Not picking up options on Korver, Watson and Brewer enabled the Bulls to shave some salary -- and tax -- for 2012-13 too, their alleged replacements hired at reduced rates. But just as Asik's departure removes the competitive advantage of Chicago's bigger, deeper frontcourt, cashiering key bench guys from the past two seasons strips it of its depth and threatens its chemistry.

If Rose has been the first leg of the Bulls' championship-minded stool and a deep roster its second, defense has been the third leg, installed and coached well enough by Tom Thibodeau to accommodate Carlos Boozer. Getting similar results with Radmanovic, Bellinelli and Robinson? Looks like Bulls management wants to throw the ultimate test at their head coach before they extend his contract long-term.

The Bulls have been selling fans on the prudence of keeping their powder dry this season and possibly next for a strategic splash in 2014 free agency, when Deng's contract is done and Boozer likely will exit via the amnesty clause. That assumes, though, that A) big-name NBA free agents will take Chicago more seriously than they have in any previous year, including 2010, and B) Rose will remain patient with his hometown team's commitment to budget first, blueprint second.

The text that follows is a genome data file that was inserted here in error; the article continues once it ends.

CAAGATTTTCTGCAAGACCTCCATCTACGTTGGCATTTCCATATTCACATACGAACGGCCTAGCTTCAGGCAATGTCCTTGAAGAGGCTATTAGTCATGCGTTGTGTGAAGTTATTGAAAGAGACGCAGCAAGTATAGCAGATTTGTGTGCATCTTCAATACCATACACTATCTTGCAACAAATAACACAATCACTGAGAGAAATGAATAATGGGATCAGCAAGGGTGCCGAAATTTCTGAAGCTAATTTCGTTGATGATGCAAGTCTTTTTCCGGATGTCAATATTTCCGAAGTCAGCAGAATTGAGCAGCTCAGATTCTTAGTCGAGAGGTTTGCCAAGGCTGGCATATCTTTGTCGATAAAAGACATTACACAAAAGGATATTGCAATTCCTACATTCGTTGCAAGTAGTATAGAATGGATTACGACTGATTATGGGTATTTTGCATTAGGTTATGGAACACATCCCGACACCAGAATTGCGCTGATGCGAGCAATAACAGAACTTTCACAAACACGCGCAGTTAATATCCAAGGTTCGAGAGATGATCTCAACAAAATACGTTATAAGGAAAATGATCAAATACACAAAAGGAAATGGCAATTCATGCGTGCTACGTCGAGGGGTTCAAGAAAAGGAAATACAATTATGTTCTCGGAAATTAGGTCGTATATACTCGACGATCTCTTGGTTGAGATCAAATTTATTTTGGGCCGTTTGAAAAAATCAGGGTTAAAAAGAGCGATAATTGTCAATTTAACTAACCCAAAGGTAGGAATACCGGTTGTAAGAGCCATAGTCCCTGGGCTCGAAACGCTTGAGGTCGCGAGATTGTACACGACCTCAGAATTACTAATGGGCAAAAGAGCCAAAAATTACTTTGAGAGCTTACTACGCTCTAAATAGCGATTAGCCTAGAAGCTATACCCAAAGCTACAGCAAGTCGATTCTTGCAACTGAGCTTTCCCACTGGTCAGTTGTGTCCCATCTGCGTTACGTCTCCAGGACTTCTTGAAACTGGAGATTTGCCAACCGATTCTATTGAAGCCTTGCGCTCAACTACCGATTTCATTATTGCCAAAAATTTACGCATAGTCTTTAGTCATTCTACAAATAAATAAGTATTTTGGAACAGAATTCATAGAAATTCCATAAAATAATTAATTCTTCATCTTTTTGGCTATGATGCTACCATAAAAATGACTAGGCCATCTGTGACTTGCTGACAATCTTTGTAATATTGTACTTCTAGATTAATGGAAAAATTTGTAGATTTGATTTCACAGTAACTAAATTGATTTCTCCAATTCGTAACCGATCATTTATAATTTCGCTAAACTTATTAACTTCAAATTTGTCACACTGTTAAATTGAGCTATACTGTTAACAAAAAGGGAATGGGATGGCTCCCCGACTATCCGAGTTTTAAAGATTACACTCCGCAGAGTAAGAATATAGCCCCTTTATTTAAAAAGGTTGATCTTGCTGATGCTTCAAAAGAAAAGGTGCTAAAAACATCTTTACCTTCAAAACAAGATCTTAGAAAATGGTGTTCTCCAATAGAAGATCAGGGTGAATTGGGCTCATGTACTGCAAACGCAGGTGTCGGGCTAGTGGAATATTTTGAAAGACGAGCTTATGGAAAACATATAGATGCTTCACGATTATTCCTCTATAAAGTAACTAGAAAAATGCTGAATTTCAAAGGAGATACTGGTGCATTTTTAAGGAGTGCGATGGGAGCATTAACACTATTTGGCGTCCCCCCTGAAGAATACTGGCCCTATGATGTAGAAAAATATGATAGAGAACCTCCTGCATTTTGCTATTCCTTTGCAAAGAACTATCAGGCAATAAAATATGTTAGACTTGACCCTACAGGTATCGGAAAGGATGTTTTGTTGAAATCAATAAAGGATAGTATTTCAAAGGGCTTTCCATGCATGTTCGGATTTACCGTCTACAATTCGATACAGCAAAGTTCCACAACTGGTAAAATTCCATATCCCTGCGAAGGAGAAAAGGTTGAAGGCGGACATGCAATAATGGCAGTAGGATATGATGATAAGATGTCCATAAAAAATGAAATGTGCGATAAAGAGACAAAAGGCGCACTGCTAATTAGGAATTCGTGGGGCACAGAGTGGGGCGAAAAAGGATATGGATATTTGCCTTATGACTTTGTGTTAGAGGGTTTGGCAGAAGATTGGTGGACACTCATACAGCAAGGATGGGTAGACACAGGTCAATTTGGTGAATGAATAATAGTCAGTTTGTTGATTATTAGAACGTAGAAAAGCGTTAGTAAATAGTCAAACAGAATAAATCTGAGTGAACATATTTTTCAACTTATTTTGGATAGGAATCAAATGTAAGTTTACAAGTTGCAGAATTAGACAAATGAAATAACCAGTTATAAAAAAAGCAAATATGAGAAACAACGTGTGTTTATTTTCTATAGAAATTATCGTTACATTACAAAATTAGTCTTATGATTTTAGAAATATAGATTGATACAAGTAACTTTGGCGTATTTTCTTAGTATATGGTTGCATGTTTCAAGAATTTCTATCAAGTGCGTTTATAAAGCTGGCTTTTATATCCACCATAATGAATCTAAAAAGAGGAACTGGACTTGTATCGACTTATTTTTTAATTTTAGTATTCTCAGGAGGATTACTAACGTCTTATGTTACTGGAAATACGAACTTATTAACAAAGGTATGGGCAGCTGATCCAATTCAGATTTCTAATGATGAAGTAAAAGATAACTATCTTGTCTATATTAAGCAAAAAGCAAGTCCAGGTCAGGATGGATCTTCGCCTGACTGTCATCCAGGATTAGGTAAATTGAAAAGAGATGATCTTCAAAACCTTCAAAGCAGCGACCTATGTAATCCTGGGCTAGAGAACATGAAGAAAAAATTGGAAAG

So bully for Deng, who chose to show his appreciation for people who had his back when they didn't have to, even without a legit shot at a gold medal. His "other" team has gone the opposite route, taking for granted the people who have filled United Center seats, under the pretense that nothing but a championship -- NBA gold -- is worth pursuing.

Steve Aschburner has written about the NBA since 1980. You can e-mail him here and follow him on twitter.

The views on this page do not necessarily reflect the views of the NBA, its clubs or Turner Broadcasting.